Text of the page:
Over the past nine days (ending April 20th, 2012) Apple (AAPL) is down almost 10%. With an average nine-day return of 1.10%, since 1984, this has many investors wondering if this is a buying opportunity or a sign of worse to come.
Let's look at some of the historical data:
On any given trading day since 1984, Apple's stock price has experienced a similar or worse nine-day drop only 8.57% of the time. Clearly, this type of drop is infrequent and potentially significant.
The last three times Apple stock dropped more than 9.9% over nine days were August 8, 2011, July 5, 2010 and many occasions during the financial crash from 2008-2009. The average 30 day return after these drops was -3.99%. However, if one only looks at the 2011 and 2010 corrections the average 30 day post-correction rise was nearly 16%. Investors that bought the last two 9.9%+ nine-day corrections were handsomely rewarded, as Apple stock was in a strong up-trend.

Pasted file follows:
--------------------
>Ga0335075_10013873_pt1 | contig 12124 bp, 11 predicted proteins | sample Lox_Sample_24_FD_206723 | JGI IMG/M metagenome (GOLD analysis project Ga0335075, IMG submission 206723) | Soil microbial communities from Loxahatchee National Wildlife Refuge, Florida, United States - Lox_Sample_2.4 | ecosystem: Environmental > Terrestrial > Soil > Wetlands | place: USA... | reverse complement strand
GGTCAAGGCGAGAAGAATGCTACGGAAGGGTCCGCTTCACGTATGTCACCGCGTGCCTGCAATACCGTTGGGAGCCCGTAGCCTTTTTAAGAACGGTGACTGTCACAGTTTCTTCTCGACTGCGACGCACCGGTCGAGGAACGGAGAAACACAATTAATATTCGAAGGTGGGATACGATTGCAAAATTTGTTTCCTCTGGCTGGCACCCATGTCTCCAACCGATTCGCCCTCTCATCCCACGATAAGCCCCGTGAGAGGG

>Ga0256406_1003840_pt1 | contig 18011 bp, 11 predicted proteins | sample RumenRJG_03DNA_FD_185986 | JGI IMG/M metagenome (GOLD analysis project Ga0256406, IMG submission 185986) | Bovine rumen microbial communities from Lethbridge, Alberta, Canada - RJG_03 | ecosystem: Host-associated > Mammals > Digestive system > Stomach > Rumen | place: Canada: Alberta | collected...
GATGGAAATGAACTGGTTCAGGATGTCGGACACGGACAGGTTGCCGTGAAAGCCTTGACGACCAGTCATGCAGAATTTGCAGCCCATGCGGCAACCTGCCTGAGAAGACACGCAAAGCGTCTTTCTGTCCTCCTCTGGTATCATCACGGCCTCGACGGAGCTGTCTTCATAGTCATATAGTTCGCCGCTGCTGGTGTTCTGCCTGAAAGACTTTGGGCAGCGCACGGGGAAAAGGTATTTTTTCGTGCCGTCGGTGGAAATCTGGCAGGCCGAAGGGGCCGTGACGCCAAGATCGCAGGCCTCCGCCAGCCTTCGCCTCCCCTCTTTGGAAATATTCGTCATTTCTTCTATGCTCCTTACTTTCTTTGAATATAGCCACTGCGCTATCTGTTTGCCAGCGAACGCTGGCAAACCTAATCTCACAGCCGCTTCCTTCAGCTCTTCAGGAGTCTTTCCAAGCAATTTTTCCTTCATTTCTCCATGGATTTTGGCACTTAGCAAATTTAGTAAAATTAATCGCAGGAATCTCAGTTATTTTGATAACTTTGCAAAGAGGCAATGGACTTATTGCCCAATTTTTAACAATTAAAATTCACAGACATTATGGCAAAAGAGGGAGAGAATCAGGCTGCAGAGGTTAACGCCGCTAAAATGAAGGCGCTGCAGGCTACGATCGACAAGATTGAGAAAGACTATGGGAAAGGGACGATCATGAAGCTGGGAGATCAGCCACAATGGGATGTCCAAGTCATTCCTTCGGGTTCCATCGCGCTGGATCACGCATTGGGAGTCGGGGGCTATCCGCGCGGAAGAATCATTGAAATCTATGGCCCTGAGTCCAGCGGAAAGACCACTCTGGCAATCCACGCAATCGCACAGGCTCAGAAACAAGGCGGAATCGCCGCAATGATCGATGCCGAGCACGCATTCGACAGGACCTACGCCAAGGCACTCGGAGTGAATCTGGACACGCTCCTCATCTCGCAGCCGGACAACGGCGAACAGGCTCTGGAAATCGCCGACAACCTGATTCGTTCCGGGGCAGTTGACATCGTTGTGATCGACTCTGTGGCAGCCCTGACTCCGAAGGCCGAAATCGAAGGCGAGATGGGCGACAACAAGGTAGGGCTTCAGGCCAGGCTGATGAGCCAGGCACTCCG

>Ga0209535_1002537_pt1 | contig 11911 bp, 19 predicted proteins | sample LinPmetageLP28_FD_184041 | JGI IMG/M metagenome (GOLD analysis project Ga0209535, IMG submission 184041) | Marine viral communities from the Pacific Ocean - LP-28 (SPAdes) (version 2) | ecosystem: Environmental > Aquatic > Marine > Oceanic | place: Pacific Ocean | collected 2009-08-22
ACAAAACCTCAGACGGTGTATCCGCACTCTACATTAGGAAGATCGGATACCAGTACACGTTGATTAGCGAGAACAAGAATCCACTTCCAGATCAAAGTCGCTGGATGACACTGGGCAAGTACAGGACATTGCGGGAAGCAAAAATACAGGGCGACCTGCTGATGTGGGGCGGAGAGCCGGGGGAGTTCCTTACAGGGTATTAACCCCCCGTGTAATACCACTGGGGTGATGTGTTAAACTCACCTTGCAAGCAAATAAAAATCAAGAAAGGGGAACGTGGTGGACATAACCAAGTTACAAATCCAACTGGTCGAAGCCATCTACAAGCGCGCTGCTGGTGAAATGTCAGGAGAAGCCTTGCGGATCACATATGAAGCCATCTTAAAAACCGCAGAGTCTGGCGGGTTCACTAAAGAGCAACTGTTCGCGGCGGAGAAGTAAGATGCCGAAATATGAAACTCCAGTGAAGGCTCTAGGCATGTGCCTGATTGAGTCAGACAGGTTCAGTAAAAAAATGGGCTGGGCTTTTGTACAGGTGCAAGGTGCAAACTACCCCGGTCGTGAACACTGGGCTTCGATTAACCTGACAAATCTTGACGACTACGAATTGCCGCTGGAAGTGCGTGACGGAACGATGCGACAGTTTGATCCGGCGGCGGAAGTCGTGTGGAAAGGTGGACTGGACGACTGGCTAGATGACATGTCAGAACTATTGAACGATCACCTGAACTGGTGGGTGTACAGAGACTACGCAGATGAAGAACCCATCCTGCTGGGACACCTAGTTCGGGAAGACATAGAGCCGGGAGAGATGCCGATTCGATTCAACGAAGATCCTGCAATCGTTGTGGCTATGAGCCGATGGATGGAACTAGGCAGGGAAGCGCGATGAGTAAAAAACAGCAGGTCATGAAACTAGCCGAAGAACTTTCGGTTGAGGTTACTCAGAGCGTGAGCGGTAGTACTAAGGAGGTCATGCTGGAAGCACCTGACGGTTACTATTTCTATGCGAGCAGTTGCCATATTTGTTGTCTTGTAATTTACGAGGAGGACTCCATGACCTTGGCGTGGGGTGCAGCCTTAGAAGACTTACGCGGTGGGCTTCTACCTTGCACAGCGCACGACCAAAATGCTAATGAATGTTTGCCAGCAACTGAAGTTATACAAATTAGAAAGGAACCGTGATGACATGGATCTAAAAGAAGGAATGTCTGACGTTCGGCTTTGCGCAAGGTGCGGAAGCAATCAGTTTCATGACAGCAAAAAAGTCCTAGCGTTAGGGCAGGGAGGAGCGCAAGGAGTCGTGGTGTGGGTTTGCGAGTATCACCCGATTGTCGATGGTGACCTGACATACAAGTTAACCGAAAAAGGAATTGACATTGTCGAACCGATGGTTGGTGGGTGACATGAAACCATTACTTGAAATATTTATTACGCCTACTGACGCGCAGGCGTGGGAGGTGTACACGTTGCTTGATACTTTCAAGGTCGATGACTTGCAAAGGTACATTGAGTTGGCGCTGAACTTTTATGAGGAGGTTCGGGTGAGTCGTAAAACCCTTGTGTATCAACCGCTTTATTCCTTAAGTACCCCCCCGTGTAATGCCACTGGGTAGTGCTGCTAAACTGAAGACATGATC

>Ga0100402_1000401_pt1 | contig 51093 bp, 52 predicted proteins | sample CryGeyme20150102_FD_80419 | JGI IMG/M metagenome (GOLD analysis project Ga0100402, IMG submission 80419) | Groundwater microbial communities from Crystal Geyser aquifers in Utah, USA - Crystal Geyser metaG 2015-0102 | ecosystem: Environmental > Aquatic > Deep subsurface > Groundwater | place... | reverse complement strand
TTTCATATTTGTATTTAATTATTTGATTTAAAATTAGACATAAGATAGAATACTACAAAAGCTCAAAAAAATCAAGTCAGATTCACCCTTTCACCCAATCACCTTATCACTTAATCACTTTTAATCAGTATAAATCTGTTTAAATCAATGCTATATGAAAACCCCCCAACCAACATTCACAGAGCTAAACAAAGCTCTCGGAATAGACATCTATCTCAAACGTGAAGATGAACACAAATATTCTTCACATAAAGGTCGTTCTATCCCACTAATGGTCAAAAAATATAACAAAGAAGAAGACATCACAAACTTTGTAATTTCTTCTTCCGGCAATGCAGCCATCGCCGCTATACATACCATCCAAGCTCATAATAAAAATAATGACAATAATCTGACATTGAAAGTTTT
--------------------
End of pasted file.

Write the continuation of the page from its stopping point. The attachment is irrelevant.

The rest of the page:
The longer-term story is a bit different.
Looking at all the data back to 1984, the average 30 day return after a nine-day 9.9%+ slump was 1.48%. Compare this to the average 30 day return of 3.78%, a 231 basis point underperformance. For a 30 day period this is a material difference.
Even when excluding 9.9%+ nine-day drops that occurred during the 2008-2009 financial crisis, 2000-2002 tech wreck and 1987 crash the average 30 day post-slump return is still 94 basis points below the average 30 day return for all periods. Exclude the same market crashes when calculating the average 30 day return and the post-slump return underperforms by 206 basis points.
Given the historical data, one might conclude that the next 30 days for Apple stock may be below average. However, to rely solely on historical data would be a mistake. Current fundamental and technical factors must also be considered - after all, Apple has just experienced a mind-blowing rally and is due for a consolidation.
In my opinion, while the current 10% correction warrants caution, on its own the correction is not a clear signal of the end for Apple.
Data source: Yahoo! Finance